Nike gets away from its brand with "influencers" campaign

Today's Wall Street Journal has an article, "Running Underground: To Sharpen Nike's Edge, CEO Taps 'Influencers,'" about Nike's new emphasis on popular culture to shape its brand.

As is usual when a brand gets ruined, the CEO, Mark Parker, is answering to Wall Street--he has promised a 50% increase in revenue by 2011--and therefore needs to turn to "fickle, style-conscious consumers" rather than the performance oriented athletes around which the company has built its brand.

The article says Nike "hasn't lost its traditional focus on pure sports"--it is acquiring British soccer brand Umbro PLC--but needs to "broaden and deepen its appeal--even among non-athletic types."

The CEO says things like "How do you keep an edge, a crispness, a relevance?"

As a result, Nike has worked with characters like Los Angeles tattoo artist "Mister Cartoon," who has designed six lines of limited edition shoes for the company. It has also collaborated with New York graffiti artist Lenny Futura, industrial designer Marc Newson, and Brazilian muralists Os Gemeos.

The idea is to create "an insider's buzz that widens out as it is discovered by consumers closer to the mainstream."

Will it work?

I don't think so. This seems to me like an approach that is close to the CEO's heart--says the Journal, "the CEO is drawn as naturally to art and culture as he is to sport"--but not close at all to the brand.

There are a few lessons here:

1. The CEO must be the brand champion, but the danger is that he or she will substitute personal preference or "gut instinct" for sound brand-based marketing research into how best to lead the brand forward. Nike's CEO likes popular culture, so he is leading the company in that direction. Big mistake.

2. When companies start answering to Wall Street, in the drive for profit, they can tend to lose the features that made their brand distinctive in the first place. I don't have an answer for this one but it is a real problem.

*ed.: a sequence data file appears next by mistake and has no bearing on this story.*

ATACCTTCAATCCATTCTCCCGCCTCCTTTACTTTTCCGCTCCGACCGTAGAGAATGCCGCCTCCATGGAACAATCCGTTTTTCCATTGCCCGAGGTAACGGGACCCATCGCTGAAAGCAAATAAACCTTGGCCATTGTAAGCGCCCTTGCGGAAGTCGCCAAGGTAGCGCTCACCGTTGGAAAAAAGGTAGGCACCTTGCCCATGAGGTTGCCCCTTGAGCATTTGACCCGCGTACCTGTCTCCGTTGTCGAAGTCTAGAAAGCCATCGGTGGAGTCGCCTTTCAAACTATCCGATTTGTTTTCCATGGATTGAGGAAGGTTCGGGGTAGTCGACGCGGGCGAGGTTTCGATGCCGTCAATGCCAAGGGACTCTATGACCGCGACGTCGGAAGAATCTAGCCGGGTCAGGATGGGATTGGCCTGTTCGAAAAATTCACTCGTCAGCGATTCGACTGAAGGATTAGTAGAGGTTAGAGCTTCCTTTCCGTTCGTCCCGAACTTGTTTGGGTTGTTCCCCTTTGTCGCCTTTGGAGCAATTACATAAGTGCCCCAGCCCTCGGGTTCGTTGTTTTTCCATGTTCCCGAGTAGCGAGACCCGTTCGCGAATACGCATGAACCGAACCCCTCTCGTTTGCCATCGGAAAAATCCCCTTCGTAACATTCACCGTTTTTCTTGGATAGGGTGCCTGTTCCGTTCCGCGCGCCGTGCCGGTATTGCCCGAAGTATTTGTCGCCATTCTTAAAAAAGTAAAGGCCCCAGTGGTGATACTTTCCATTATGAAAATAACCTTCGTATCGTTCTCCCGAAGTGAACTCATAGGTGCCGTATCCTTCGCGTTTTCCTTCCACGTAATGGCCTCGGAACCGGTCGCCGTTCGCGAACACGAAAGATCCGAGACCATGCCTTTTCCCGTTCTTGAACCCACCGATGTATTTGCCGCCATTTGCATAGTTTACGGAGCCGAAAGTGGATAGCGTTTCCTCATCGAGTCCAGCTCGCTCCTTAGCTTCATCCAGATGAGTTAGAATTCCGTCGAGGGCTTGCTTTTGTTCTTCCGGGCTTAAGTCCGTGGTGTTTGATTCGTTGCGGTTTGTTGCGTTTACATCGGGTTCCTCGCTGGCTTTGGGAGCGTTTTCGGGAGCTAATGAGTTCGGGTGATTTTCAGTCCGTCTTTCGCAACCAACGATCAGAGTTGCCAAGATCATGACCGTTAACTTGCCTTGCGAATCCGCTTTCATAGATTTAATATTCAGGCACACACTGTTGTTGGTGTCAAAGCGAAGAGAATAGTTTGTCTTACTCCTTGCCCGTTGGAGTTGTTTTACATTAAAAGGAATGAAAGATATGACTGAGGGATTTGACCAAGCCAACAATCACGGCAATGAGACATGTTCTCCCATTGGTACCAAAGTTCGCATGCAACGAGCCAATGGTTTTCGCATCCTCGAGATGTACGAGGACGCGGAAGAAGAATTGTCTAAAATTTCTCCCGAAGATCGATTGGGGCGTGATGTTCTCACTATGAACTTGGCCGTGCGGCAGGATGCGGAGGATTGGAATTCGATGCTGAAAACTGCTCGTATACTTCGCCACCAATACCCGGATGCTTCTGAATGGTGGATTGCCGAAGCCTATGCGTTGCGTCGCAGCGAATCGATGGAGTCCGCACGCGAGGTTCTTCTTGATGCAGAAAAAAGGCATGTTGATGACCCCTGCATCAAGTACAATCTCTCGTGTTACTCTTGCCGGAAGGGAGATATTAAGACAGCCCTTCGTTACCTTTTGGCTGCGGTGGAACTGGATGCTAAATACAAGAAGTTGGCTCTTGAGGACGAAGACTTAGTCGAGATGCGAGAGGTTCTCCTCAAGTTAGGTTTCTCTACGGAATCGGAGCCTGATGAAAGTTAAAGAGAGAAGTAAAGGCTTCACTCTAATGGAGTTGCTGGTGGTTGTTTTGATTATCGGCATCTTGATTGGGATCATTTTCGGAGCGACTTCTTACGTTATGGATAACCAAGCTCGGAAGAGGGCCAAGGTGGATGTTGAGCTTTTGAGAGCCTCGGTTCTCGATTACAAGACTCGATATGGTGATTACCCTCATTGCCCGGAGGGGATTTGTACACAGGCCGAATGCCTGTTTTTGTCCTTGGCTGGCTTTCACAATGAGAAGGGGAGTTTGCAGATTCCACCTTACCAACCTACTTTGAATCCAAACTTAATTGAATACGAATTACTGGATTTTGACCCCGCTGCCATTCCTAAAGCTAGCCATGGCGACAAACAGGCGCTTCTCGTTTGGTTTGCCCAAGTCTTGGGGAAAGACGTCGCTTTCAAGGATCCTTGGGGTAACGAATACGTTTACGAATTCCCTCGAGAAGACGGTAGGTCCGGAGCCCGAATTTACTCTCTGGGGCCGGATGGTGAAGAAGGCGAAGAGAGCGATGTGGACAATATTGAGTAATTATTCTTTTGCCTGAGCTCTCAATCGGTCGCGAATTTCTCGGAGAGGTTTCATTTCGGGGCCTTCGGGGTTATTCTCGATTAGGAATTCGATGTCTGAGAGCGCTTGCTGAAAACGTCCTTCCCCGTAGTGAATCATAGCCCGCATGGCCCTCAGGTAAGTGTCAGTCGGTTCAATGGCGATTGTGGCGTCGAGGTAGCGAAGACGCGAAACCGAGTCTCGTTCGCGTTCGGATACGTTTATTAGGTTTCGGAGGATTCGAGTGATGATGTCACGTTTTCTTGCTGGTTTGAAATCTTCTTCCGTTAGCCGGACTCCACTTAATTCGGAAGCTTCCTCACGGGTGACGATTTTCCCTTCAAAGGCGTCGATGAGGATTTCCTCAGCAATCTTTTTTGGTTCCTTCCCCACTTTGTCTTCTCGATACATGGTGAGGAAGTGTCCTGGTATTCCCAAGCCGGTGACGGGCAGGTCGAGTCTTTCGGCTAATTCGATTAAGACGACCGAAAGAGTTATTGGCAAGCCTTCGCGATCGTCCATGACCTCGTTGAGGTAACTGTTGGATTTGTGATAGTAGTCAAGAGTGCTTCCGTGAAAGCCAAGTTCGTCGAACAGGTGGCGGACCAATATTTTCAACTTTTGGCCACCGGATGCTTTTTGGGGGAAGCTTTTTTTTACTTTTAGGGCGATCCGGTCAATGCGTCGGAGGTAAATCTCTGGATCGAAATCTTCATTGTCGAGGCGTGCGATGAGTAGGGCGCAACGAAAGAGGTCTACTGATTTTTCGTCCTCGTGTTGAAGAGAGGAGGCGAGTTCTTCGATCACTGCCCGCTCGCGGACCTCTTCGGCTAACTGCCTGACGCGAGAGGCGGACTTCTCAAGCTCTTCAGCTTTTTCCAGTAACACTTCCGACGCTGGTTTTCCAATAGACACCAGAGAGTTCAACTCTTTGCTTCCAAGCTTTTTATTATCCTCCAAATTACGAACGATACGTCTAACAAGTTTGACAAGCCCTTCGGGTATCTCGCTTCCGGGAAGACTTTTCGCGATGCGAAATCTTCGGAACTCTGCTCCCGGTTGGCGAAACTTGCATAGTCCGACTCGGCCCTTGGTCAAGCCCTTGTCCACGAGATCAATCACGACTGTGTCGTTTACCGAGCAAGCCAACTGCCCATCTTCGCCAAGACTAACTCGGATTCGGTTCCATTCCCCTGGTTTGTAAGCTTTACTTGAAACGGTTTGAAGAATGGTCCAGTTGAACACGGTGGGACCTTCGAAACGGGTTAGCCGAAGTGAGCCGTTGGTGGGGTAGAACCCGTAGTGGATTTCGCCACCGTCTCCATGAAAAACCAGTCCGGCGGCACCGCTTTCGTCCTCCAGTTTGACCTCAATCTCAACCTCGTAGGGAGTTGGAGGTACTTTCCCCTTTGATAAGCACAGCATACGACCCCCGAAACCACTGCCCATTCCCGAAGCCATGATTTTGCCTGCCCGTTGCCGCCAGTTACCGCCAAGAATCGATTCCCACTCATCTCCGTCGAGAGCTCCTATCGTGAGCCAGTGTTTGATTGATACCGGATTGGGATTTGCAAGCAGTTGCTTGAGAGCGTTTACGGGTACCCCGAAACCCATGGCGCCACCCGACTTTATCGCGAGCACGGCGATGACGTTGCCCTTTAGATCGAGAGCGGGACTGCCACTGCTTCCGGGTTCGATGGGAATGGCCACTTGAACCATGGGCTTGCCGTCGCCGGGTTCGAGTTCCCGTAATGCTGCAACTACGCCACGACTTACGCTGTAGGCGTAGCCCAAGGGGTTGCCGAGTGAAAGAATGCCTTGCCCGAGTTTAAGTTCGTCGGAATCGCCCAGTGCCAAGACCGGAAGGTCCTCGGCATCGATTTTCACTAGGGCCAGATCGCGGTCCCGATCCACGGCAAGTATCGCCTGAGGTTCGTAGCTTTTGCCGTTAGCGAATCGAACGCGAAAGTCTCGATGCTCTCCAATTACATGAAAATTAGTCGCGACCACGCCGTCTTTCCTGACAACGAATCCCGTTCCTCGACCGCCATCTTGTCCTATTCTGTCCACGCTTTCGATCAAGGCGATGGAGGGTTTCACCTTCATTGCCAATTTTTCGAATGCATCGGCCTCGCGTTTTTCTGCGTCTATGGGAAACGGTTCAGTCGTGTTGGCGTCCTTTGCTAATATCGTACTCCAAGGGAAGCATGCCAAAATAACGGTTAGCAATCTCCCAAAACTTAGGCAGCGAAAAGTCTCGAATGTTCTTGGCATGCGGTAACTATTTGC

When you get away from the brand, you are in trouble.

Can McDonald's get its workers to rhapsodize about its quality?

According to a story in PRWeek, McDonald's is looking for internal brand ambassadors to spread the word about McDonalds' "quality message." The internal campaign complements an external one aimed at "real life moms" who "would push that quality message to their peers and others."

The McDonald's campaign is called the "McDonald's Brand Advocate (MBA) program." Its purpose, one assumes, is to get Mcdonald's employees and owner/operators to also push the quality message.

The manager of U.S. Communications at McDonald's "says the program will help its employees more effectively communicate specific messages about the McDonald’s story in their day-to-day work and personal lives."

Basically, the watchword is quality.

Heather Oldani, director US communications at McDonald’s, told PR Week that "the quality message is being taken so seriously" that McDonald's has formed a cross-functional team to address it -- people from all of the functional areas of the company are involved.

I say to you, McDonald's is dreaming if they think its employees are going to bring their work home and talk about McDonald's quality in their personal lives. Maybe they can be incentivized to do so at work. But even so, where in the customer service experience is there a place for a worker to go on and on about McDonald's quality? Their role is to say "May I take your order please?" and "Do you want fries with that?"

McDonald's is living in a brand fantasyland.

See also: branded training for front-line managers.

Search This Blog